And that's exactly what she wants to do. She's heading off to Brussels any minute now as she will leave now at the back of Downing Street so we won't be seeing her. As you said, she wins the vote. But what happens next? How safe is she going forward?

And she is safe in terms of another confidence vote from within the party, because that can't happen for another 12 months. But is she safe in parliament? And the question is whether at some stage whether she might face the vote of confidence from opposition parties.

Currently, the Labour leader, Jeremy Corbyn doesn't seem keen to want to start this off. They would need a majority which means that he need some conservative M.P.'s on side as well. But many of the other opposition parties, the SNP, the Greens, the Lib Dems have already started calling for Jeremy Corbyn to help launch this confidence vote. So, we'll see what happens in the weeks to come. But first of all, she heads to Brussels.

STOUT: Yes. That's right, less than 24 hours after surviving the vote, she has to go to Brussels. And she is seeking these assurances, these pledges from E.U. leaders. Can she do it?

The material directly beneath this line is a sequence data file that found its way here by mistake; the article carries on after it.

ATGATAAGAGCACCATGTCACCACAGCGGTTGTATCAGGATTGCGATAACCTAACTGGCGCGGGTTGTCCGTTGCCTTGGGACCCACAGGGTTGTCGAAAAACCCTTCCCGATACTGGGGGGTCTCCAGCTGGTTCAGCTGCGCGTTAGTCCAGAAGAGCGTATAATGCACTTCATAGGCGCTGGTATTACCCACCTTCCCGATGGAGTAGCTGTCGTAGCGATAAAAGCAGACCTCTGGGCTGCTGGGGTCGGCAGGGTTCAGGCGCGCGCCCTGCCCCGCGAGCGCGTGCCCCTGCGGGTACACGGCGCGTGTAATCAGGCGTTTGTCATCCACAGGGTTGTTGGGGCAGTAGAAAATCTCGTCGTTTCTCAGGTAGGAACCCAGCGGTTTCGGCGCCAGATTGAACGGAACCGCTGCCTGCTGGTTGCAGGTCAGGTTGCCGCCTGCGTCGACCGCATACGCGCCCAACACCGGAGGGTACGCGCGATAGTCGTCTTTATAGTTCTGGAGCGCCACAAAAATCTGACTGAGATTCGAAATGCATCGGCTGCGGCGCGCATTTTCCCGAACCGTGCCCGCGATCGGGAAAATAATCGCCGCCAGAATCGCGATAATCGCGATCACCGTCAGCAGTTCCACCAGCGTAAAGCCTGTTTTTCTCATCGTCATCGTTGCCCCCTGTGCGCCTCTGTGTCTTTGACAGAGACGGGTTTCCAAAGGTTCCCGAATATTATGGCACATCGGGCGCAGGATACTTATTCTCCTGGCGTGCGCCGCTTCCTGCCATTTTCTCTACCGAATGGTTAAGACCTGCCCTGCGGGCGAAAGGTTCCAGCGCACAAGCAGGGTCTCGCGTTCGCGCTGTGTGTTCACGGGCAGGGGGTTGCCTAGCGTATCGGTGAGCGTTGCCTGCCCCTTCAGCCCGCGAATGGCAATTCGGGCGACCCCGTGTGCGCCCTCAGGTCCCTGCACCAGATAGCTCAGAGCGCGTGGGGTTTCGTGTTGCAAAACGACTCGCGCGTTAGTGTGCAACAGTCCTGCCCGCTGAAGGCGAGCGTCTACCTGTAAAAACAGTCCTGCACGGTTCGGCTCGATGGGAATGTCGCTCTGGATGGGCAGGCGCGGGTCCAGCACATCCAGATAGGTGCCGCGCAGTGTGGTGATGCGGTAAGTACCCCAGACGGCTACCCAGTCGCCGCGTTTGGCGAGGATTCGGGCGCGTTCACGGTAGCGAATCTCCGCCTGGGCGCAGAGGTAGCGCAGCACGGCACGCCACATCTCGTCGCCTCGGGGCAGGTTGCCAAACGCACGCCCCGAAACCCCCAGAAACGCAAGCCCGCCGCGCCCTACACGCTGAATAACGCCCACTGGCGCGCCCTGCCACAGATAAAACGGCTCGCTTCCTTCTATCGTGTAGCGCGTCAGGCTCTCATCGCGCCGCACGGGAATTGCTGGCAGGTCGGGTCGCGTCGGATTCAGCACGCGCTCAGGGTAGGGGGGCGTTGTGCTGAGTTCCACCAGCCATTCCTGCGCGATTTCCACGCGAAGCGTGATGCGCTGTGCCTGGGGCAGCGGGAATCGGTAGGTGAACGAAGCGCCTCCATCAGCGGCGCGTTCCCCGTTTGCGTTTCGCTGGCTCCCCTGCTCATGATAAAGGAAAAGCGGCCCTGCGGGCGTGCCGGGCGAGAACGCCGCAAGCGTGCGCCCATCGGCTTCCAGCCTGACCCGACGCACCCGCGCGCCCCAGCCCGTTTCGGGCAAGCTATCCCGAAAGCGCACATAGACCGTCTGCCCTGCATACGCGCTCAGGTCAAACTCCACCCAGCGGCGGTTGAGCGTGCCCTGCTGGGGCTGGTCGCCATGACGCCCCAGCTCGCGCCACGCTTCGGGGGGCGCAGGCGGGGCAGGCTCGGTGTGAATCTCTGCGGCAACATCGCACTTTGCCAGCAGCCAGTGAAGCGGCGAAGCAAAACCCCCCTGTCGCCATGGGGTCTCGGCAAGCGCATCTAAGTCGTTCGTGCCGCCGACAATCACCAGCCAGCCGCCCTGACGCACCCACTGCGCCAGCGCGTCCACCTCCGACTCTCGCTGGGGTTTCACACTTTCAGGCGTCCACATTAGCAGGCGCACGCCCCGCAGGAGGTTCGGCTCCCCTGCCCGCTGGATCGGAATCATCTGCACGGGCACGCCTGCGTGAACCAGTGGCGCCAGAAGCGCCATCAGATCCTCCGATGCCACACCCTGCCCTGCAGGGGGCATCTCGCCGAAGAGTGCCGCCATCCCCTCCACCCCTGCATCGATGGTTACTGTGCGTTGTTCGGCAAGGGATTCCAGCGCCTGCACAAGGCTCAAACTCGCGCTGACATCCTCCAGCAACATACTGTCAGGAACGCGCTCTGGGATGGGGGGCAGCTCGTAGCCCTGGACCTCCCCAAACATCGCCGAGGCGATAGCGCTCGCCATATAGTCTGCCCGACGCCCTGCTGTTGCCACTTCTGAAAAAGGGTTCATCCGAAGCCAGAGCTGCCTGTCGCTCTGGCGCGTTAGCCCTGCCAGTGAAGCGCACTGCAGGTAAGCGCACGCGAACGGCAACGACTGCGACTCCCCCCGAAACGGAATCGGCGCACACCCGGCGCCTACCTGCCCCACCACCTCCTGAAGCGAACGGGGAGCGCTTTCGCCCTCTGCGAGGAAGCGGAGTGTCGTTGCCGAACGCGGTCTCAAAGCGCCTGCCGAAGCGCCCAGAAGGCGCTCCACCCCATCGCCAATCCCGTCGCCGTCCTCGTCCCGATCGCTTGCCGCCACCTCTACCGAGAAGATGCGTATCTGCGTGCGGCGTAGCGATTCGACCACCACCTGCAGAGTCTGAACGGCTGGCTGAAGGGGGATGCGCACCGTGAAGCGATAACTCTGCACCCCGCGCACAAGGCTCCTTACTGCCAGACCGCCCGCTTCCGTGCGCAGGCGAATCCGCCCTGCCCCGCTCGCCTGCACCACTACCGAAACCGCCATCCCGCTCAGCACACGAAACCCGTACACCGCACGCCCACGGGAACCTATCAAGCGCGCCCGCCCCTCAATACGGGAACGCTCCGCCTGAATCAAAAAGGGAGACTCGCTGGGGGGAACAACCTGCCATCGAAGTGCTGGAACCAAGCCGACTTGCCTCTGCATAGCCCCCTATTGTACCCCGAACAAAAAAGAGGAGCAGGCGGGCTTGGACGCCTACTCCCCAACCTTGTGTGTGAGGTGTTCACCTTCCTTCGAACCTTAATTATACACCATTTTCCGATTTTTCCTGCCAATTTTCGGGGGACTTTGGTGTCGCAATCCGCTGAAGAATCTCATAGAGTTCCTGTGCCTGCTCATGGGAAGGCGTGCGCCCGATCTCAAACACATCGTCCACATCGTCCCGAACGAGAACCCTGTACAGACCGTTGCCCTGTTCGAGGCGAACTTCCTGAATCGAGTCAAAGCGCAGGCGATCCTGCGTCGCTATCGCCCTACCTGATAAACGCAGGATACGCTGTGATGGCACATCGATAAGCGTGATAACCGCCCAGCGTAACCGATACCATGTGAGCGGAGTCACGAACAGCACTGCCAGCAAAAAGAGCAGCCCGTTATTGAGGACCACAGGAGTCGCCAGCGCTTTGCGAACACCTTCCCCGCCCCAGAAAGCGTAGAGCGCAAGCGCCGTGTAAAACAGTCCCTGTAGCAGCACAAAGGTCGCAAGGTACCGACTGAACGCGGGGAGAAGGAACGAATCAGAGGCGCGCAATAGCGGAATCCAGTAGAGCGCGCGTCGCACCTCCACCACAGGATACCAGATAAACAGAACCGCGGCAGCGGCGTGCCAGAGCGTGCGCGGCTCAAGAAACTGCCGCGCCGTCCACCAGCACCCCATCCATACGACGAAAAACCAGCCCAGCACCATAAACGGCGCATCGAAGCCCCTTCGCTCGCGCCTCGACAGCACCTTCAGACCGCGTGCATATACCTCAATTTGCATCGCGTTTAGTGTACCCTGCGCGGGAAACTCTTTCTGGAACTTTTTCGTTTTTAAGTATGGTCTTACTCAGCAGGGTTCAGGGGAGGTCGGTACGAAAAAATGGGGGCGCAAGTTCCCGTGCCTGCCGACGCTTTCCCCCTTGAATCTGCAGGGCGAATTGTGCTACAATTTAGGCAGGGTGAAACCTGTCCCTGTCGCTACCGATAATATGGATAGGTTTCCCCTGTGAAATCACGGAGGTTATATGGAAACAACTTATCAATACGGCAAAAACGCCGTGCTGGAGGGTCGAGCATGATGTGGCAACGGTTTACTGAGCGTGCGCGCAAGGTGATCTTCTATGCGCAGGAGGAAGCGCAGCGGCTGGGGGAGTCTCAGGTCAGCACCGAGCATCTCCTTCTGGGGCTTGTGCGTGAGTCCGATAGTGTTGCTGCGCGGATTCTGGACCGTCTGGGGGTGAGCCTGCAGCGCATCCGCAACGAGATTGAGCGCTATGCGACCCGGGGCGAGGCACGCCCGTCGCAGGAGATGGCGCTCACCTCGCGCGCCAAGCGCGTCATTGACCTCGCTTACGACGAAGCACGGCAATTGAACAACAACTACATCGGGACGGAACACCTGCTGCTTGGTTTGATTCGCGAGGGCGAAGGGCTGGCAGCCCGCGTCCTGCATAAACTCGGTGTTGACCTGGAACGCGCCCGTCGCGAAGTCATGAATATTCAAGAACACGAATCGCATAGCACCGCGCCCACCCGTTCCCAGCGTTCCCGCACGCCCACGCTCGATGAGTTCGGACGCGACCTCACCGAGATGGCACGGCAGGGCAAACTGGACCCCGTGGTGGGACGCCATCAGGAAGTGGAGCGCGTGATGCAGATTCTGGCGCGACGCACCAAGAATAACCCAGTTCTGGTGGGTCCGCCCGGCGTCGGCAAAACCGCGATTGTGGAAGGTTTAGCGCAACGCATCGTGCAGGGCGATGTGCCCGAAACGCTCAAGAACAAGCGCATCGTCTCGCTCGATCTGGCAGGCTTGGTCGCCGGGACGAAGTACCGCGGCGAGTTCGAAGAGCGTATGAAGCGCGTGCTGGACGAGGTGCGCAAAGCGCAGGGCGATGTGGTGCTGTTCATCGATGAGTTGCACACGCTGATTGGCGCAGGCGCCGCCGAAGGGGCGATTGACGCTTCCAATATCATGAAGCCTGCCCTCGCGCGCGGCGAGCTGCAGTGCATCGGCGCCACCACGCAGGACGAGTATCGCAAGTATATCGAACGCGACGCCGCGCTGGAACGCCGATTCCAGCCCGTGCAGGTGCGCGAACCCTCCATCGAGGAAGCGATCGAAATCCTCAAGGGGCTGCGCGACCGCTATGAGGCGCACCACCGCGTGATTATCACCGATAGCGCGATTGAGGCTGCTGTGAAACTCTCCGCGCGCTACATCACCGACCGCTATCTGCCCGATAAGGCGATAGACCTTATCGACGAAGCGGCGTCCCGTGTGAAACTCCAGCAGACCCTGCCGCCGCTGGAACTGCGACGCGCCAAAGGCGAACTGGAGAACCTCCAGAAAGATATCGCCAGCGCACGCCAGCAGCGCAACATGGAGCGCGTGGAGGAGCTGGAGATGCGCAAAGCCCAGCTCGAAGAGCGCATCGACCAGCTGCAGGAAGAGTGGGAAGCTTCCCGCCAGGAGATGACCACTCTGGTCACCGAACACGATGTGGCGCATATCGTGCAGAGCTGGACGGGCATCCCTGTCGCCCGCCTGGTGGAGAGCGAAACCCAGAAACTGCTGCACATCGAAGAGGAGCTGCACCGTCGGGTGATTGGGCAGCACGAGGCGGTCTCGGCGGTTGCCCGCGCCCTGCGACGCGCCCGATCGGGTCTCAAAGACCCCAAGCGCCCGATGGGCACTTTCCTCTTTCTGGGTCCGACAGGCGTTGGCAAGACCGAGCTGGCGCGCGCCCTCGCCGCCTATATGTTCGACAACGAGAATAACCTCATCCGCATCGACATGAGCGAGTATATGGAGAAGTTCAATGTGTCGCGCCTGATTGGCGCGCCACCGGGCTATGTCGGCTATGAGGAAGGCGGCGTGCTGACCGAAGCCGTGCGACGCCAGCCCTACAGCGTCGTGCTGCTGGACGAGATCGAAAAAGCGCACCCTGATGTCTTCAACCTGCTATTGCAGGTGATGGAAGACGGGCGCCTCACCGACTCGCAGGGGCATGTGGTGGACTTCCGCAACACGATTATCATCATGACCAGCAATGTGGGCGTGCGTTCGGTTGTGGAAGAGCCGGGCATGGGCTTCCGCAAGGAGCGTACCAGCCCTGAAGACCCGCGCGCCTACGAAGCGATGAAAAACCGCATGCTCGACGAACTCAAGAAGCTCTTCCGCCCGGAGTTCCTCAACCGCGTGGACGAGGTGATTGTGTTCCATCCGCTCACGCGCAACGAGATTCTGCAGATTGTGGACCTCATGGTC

STEWART: Yes. She heads to Brussels, she's got a task on her hands, she must be absolutely exhausted after the last 24 hours of intense drama. Now the question is what can she get from these leaders? Because she actually started the week if you remember heading around Berlin.

She went to The Netherlands, she's spoken to the Irish prime minister, she's also spoken to the E.U. already, on all accounts they will not reopen the withdrawal agreement, they will not give her major concessions.

And that is what she needs to change the parliamentary map. Nothing has really changed there. She didn't have the votes to get this agreement through earlier in the week. That's why she delayed the vote. She still doesn't and she won't unless she can make significant changes. Particularly regarding the Irish backstop.